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Landfill cover promotes new energy source

Case Studies | August 1, 2009 | By:

Energy and waste-disposal companies today recognize that landfills aren’t just burial sites for garbage, but reactors where gases produced by decomposing waste can be used for energy production.

A great example of this technology is at the Tessman Road Landfill in San Antonio, Texas, where Republic Services Inc. is incorporating a biogas-to-energy recovery system into one of its 213 landfills. But the Tessman Road project is taking energy recovery to a new level, including installation of a geomembrane landfill cover that includes flexible solar technology that will help power a sustainable energy park.

By combining a first-of-its-kind solar technology with an existing biogas-to-energy system, the company is turning its Tessman Road Landfill into a sustainable energy park. This green energy venture covers portions of the closed areas of active landfills with flexible, laminate-type photovoltaic (PV) solar collection strips (Photo 1). Photo 1| Flexible, laminate-type photovoltaic solar collection strips are configured on the geomembrane cap to maximize hours of sunlight throughout the year. Photo courtesy of CPS Energy.

The flexible solar laminates, which capture the sun’s rays for conversion into electricity, are adhered directly to the synthetic, green-colored geomembrane (Photo 2) used to cover and close landfill cells as they reach capacity. Photo 2 | The flexible solar laminates are adhered directly to the geomembrane. Photo courtesy of Republic Services Inc. Unlike traditional rigid solar panels, which are bulky and frequently cost-prohibitive to install, this system uses flexible, nonreflective collection strips less than 0.25in. thick. The flexible solar strips can be configured to maximize the hours of sunlight exposure throughout the year, depending upon a landfill’s design and site contours.

For its demonstration project at the Tessman Road Landfill, Republic Services is partnering with CPS Energy, Greater San Antonio’s electric and natural gas provider, to deploy 5.6 acres of the 680-acre landfill with the solar energy cover, attaching more than 1,000 flexible solar strips to the landfill’s south-facing sideslope. Republic and CPS Energy will study and document the results of this solar demonstration project for use in the deployment of solar energy covers on other landfills throughout the country.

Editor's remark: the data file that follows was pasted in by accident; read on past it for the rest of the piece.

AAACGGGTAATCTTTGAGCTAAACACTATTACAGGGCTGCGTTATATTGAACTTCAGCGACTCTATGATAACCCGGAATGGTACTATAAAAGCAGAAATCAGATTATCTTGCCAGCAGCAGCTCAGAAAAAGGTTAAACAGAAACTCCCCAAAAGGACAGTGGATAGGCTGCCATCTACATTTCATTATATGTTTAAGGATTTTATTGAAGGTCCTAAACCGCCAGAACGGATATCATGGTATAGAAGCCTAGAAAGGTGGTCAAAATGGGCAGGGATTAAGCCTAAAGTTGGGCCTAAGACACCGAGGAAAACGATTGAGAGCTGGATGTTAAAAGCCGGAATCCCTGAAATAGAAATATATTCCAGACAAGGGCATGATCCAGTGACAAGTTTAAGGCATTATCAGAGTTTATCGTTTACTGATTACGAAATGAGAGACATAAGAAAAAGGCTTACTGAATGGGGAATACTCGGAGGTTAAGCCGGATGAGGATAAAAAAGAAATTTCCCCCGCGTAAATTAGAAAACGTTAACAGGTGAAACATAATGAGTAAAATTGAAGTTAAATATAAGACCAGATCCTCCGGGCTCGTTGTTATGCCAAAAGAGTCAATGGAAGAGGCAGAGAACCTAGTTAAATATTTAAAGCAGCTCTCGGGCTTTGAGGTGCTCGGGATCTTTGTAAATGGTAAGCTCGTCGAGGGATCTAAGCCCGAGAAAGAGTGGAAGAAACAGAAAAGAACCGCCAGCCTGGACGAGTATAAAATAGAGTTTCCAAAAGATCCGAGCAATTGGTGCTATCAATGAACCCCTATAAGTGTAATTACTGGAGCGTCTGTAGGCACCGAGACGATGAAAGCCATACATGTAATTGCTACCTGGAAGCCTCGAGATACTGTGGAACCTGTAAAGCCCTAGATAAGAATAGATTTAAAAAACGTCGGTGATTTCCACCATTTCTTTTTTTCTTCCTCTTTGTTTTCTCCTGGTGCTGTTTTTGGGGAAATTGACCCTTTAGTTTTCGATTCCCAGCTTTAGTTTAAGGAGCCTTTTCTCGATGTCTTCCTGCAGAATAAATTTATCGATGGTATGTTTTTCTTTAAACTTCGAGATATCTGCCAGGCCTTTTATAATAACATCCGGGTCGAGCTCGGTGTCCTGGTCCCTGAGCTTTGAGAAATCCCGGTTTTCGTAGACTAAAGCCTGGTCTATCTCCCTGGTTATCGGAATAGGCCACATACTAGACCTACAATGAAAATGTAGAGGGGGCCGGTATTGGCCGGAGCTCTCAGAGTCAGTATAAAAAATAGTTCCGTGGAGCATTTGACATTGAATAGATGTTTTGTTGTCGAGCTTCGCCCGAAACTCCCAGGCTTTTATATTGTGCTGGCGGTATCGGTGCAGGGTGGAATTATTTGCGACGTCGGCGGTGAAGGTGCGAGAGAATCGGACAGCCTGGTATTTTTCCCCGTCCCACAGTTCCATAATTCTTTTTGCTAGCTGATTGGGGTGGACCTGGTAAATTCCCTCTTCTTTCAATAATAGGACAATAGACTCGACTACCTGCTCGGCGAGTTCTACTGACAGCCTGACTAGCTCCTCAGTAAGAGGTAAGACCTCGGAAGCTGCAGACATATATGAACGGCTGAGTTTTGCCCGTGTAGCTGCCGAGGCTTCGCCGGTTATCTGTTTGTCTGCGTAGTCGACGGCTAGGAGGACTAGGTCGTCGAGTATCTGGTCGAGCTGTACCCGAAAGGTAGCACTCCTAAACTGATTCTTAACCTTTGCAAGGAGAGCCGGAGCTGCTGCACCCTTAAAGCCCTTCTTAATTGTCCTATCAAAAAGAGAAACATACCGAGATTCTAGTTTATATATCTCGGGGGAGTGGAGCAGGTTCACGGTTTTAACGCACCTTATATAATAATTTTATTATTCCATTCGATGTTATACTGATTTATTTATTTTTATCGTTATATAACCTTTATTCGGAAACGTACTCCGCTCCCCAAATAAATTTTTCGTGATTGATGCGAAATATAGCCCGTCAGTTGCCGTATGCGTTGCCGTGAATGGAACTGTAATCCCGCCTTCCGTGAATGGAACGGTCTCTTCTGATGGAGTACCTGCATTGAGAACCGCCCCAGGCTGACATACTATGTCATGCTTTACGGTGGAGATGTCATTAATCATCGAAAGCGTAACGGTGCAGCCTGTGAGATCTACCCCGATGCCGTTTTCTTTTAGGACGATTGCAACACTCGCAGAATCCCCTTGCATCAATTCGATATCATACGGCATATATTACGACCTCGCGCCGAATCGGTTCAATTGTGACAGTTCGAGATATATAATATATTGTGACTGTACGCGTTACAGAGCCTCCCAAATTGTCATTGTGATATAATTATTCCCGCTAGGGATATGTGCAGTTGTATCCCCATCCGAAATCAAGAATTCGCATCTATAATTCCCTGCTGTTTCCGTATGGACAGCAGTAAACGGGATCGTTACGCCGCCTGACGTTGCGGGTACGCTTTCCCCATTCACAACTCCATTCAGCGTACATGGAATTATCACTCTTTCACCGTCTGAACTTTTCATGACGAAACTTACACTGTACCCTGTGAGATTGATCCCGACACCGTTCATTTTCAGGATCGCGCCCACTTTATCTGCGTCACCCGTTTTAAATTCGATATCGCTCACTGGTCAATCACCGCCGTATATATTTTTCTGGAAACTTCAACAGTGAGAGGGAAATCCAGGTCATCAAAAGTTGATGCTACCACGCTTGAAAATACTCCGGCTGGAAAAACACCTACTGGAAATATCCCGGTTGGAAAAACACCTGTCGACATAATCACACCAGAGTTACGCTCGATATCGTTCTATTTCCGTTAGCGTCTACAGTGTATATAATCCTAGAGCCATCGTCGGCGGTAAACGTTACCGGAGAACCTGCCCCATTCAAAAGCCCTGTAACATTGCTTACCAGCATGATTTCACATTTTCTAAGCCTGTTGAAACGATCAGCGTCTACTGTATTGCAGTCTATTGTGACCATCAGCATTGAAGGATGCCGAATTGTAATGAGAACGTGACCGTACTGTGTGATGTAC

Construction on the Tessman Road project, approved by the Texas Commission on Environmental Quality (TCEQ), began in December 2008 and became fully operational in March 2009.

“As the nation’s largest municipally-owned gas and electric company, we’re proud that our customers’ energy bills are among the lowest in the country,” said Milton Lee, CPS’s general manager and CEO. “We are able to do this by providing a diverse mix of fuels and renewable energy sources that combined offer reliable, cost-competitive electric service. Working together with Republic and the Texas Commission of Environmental Quality, we are at the forefront of yet another useful way to tap the energy resources of landfills for the benefit of our customers.”

Republic says it will cover closed landfill cells with the solar collection strips, adhered directly on the geomembrane cap. The solar strips are configured to maximize hours of sunlight throughout the year. The new solar cover will complement the landfill’s existing biogas-to-energy system, in operation since 2002.

The system collects and processes biogas, which is produced naturally at the landfill through the decomposition of waste. The solar strips, which have flexible photovoltaic silicon cells that convert sunlight directly into electricity, will complement the amount of renewable energy provided by the landfill.

With more than 300 days of sunlight per year in San Antonio, Republic estimates that the energy produced by the two fully-operational systems, will continuously create about nine megawatts of power—enough to power 5,500 area homes.

“As part of our commitment to creating cleaner, greener communities, we’re continually researching, developing and implementing innovative technologies to help us preserve and conserve our natural resources,” said Ted Neura, senior director of sustainable business planning and development for Republic Services.

“The solar energy [geomembrane] cover is easier to inspect, maintain, and repair than a traditional clay cap, and is technically superior in terms of odor control and stormwater management,” said Tony Walker, project manager for Republic.

“Geomembrane covers are already in use across the country, but [we are] the first to integrate flexible solar cell technology to create an energy-producing cover system. We look forward to working with state regulators across the country to capitalize on the opportunities provided by landfills and, specifically, our efforts to further the country’s energy independence movement through new sources of solar power,” said Walker.

Republic has 213 operating landfills in 40 states. The company’s research suggests that as much as 2,350 acres could be covered with solar energy geomembrane covers, depending on regulatory approvals. That could translate into enough solar energy to power up to 47,000 homes per year. Combining that with existing biogas-to-energy technology, and there is the potential to generate enough green electricity to power 300,000 homes.

Sources: Republic Services Inc., PRNewswire

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